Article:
Experts consider the 1960s as the decade in which Hollywood produced some of the most interesting, and artistically valuable films of all times. It was the last decade before “blockbusters” took center stage. And for a lot of us, it was a time when we were young, movie-going was our primary form of entertainment, and the iconic movies of that time stayed with us long after the credits rolled.
I must have seen “The Graduate” at least four times. I remember seeing Butch Cassidy, first at the downtown Loew’s and then stretched out on the hood of my Dad’s Chevy at the Main Street Drive In. And most memorable, sitting through the 4, 6, and 8 p.m. showings of “Easy Rider” with the long-haired boy whom my parents were horrified I was dating (granted the company was as likely to have made it as memorable as was the image of Fonda and Hopper on their choppers).
Regardless of whether specific movies of the 60s stand out for you because of their true excellence or because they evoke memories of earlier years, many of those films have firmly stood the test of time.
So, we hope you will join us this season as we offer six of what are considered among the best of 1960s cinema. We tried to select a series that would ultimately highlight the range of movie storytelling during that decade as well as still have a germane message for today. All shows are at 2 p.m
“Butch Cassidy and the Sundance Kid”: Thursday, Nov 10 and Saturday, Nov. 12; “Goldfinger” : Thursday, Dec. 8 and Saturday, Dec. 10; “Dr. Strangelove”: Thursday, Jan. 12 and Saturday, Jan. 14; “Charade”: Thursday, Feb. 9 and Saturday, Feb. 11; “The Manchurian Candidate”: Thursday March 9 and Saturday, March 11 and “The Graduate”: Thursday, April 13 and Saturday, April 15.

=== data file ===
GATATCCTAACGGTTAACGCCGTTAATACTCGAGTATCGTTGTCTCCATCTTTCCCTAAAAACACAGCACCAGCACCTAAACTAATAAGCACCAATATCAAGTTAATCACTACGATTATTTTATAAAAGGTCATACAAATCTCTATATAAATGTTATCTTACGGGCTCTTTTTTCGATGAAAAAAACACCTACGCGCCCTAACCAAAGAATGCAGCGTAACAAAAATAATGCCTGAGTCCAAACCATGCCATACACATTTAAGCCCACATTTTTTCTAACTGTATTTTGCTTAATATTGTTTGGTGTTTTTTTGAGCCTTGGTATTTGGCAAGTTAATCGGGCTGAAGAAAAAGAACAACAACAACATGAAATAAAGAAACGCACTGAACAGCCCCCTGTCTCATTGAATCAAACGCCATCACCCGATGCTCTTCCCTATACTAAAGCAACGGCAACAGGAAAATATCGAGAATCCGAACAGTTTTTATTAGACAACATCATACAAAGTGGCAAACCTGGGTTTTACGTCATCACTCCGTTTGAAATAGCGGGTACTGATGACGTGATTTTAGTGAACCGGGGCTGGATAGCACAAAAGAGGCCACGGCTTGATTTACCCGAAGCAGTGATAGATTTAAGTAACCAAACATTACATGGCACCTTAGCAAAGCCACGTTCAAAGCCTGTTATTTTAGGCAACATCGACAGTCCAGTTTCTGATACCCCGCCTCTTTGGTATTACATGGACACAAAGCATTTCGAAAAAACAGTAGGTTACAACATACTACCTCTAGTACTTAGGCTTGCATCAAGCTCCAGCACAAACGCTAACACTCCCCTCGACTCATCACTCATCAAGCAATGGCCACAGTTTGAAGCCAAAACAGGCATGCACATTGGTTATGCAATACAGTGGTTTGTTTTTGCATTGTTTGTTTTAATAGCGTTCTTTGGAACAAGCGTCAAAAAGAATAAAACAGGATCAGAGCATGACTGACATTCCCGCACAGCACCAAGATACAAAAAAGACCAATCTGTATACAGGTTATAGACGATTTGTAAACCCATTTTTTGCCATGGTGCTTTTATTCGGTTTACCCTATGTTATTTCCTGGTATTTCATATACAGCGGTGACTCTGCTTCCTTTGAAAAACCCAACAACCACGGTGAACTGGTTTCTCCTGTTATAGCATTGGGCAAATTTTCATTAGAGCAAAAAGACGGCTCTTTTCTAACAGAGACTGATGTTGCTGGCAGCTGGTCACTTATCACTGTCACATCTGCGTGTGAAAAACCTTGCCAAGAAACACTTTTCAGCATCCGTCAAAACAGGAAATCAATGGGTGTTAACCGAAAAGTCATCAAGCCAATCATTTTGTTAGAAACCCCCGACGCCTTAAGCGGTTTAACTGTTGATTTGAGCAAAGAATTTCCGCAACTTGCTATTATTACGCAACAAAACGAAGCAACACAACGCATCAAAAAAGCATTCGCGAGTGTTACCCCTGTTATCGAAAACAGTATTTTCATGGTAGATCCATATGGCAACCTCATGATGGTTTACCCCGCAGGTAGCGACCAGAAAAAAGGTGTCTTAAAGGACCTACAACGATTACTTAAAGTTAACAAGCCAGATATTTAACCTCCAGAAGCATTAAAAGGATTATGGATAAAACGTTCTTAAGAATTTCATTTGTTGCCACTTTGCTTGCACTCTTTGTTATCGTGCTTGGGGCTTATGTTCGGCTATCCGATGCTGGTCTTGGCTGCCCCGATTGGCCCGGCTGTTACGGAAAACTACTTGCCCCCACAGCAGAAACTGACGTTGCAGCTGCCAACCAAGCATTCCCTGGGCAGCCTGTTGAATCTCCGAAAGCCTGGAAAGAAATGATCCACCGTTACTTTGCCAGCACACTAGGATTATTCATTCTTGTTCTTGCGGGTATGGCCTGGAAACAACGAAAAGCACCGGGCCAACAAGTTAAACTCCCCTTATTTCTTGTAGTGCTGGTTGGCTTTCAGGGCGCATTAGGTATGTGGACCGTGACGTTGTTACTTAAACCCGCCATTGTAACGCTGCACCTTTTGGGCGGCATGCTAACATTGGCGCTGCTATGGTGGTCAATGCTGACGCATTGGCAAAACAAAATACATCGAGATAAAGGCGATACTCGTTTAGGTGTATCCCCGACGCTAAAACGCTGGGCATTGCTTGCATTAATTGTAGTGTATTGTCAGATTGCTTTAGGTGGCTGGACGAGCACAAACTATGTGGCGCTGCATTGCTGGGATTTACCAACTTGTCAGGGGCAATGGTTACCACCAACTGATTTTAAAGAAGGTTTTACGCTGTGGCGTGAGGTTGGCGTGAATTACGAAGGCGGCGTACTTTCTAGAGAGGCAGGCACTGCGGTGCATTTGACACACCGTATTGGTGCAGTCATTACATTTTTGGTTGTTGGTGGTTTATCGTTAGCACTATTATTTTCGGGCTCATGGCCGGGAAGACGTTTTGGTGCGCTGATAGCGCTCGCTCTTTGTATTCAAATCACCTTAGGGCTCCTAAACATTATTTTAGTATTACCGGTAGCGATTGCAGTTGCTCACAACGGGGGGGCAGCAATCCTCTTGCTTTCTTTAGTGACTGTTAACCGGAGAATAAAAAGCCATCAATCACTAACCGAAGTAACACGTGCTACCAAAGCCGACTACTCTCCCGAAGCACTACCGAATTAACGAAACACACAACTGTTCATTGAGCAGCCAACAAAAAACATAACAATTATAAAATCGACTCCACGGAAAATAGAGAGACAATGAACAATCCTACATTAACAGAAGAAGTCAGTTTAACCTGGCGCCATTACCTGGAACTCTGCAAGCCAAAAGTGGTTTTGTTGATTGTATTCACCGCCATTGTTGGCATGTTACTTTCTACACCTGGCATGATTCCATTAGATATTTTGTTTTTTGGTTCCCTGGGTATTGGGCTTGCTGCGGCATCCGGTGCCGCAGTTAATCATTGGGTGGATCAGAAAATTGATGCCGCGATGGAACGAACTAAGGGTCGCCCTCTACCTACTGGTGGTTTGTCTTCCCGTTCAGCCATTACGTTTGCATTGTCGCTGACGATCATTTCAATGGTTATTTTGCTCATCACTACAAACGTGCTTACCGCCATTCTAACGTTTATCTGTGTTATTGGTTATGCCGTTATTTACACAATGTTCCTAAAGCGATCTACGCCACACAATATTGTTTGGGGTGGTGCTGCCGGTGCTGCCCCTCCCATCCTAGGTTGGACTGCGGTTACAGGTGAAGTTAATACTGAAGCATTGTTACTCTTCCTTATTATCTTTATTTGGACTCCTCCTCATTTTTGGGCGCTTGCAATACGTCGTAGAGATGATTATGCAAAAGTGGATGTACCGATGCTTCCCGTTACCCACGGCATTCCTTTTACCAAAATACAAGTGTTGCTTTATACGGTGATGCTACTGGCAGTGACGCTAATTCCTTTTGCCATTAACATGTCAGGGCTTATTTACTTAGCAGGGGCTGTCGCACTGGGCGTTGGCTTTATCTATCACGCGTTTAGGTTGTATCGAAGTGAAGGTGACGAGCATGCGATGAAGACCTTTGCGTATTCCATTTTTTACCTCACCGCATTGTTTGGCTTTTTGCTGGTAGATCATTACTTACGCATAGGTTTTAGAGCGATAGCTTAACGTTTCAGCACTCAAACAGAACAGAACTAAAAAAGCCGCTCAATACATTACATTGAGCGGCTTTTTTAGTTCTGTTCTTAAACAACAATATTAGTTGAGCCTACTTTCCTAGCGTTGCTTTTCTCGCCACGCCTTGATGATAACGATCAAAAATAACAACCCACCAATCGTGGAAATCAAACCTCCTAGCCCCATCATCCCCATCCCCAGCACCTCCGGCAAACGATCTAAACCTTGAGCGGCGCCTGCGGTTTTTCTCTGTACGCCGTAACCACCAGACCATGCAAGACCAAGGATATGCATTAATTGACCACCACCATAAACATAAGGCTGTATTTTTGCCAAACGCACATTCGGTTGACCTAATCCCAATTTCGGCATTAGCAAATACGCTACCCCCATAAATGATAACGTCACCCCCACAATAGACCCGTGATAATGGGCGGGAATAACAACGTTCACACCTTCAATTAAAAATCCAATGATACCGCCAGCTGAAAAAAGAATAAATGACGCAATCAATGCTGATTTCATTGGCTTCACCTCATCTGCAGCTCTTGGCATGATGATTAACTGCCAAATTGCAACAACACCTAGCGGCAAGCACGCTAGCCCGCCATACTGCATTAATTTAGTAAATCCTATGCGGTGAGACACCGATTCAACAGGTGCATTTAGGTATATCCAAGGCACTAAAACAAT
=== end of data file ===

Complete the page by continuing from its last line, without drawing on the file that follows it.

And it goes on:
In addition, we are delighted to also report that Dr. Jon Cavallero, Associate Professor and Chair of Rhetoric, Film, and Screen Studies, Bates College, worked with us on selecting this year’s films and, more importantly, will be joining us again this year with pre-film video or in-person commentaries. On the occasions when Jon is with us, he will stay for a Q&A session. And even though we will not be looking for Alfred Hitchcock’s cameos, we will again provide trivia fun-fact sheets. Finally, as you may have noticed in the dates above, we have added an additional showing on Saturday afternoon for those who work or prefer a weekend matinee.
So we hope you will brighten this year’s winter months by joining us as Butch and Etta bicycle ride while “Raindrops Keep Falling,” Mrs. Robinson attempts to seduce Benjamin, Audrey Hepburn tries to figure out just who Cary Grant is, and many more well-loved movie moments in-between.